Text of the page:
exceptions—-immediately corrected by
Israeli authorities——public opinion rushed
to condemn Israel.

Consequently, Israel took the place of
America during Vietnam, France during
Algeria and the Soviet Union during the
Gulag. Many critics were outdone by some



 never done

Jewish intellectuals who had
anything for Israel but now
used their Jewishness to justify
attacks against Israel.

Should Israel be above criticism? No
one says that. Israel’s society is human,
with its own shortcomings. But it is
being presented as mostly bloodthirsty -
and that is simply not true. In certain
pro—Arab circles, 'the argument is even
more vicious and ugly: Israel is being
compared to Hitler’s Germany, its policy
to Nazism and the Palestinians of today to
the Jews of yesterday. How are we to
convince Israel’s political adversaries
that the Holocaust is beyond politics and
beyond analogies?

I understand the
Palestinians. Frustrated, diminished,
disappointed, they feel cheated and
unwanted by society and betrayed by the
whole world, including the Arab world.
They are treated as nonpersons. Objects
of pity, at best. Why shouldn’t they have
chosen violence as a means of attracting
attention to their existence and their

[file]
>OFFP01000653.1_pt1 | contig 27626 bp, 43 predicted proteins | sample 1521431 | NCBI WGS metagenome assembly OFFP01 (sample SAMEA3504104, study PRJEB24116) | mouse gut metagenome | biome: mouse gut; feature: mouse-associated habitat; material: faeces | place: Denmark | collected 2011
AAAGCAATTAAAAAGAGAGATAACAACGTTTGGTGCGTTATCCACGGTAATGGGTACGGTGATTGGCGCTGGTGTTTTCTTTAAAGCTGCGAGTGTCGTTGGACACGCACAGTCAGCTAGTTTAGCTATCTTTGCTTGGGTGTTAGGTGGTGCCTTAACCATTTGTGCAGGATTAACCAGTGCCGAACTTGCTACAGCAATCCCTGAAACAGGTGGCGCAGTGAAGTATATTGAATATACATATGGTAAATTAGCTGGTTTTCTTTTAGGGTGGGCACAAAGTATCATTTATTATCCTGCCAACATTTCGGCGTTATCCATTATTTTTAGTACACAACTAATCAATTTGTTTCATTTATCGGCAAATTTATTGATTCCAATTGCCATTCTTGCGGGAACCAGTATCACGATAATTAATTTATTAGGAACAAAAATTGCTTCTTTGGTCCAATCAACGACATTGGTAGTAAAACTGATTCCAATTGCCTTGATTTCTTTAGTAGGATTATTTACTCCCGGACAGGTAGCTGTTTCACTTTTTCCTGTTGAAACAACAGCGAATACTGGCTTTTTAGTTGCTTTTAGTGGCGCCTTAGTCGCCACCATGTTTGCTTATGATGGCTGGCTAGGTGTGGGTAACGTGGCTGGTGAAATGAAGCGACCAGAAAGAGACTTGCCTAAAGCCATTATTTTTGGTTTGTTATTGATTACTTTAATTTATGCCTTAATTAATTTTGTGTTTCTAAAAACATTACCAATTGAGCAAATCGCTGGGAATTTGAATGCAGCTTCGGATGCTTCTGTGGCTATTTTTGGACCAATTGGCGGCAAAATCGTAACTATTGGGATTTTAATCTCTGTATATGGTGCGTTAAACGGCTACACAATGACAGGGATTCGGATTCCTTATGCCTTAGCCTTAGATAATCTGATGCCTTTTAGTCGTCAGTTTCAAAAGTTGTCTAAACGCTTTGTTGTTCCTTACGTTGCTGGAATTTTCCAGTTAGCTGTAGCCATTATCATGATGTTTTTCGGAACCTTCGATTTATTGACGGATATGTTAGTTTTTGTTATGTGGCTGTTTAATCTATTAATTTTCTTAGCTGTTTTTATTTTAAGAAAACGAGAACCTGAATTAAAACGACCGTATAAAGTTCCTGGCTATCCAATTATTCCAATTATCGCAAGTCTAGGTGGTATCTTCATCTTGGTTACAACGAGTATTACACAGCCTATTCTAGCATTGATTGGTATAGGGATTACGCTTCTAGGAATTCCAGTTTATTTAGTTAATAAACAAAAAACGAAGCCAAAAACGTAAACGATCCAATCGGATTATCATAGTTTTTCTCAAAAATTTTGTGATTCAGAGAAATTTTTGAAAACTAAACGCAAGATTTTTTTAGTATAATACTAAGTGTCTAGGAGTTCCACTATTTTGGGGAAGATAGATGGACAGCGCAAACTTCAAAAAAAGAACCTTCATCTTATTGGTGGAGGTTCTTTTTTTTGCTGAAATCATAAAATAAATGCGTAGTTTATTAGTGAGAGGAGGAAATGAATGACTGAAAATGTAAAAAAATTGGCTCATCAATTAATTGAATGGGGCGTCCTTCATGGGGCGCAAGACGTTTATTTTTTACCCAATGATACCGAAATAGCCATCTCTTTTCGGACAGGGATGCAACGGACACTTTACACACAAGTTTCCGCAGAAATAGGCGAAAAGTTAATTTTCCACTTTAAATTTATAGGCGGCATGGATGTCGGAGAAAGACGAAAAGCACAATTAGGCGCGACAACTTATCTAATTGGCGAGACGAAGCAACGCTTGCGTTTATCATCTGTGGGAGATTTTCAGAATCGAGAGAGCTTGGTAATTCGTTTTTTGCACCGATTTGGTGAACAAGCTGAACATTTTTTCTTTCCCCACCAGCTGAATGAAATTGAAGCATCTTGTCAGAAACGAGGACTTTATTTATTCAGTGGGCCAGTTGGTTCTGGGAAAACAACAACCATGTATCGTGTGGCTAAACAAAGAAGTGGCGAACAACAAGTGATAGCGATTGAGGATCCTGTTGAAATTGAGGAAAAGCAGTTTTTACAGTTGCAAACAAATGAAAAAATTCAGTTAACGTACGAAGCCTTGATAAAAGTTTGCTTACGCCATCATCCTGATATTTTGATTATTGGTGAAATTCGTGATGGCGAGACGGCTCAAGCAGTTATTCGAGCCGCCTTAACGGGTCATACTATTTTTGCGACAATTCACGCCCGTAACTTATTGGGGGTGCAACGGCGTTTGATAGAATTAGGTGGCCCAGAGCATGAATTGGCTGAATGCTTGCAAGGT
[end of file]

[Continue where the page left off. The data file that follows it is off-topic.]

dreams of obtaining national identity?

Self-determination is a sacred princi-
ple of civilized society. Should it not
apply to Palestinians, too? It should.
But what is it? Palestinians have been
escalating their goals for some time.

A modern poet, Mahmoud Darwish, recent—
ly stirred up angry passions in Israel
with his poem urging the Israelis to “get

anger of young

out" and take their dead with them.
Nablus and Gaza would no longer satisfy
the Palestinians. Now they are after

Haifa and Tel Aviv.

Nhen Israel accepted the United Nations
partition plan, it thus was the only
nation ever to recognize a Palestinian
state. Arab armies responded with war.
Had Israel’s peace offer been accepted in
1948, Jaffa and Lydda would be Palestinian
today. If after the 1967 war the Old City
of Jerusalem and the West Bank had re-
mained under King Hussein’s control, would
he have transformed them into a
Palestinian state? I doubt it. What is
certain is that Israel did not want those
territories; they were imposed on Israel
in war.

Contrary to some doubts voiced in the
press, Israel has not "lost its soul.”
Its soldiers are not sadists. They do not
enjoy fighting stone-throwing adolescents.


But confronted by them, what should a
soldier do? Retreat? How far? Run away?

I do not accept all that Israel has

done in recent months, but I must defend
it against malicious attacks by those who
offer simplistic solutions; they are
misleading and unworkable. If there is a
realistic solution to the problem, I do

Israel is the only country that feels
its existence threatened. Some right-wing
Israeli fanatics speak about "transfer—
ring” all of the Palestinians to Jordan;
the suggestion is a disgrace. Some
liberals are ready to give up all the
territories immediately. To whom?

As long as the P.L.O. remains a terror—
ist organization, as long as it has not
given up on its goal of destroying Israel,
why should Israel negotiate with its
leaders? But then, the t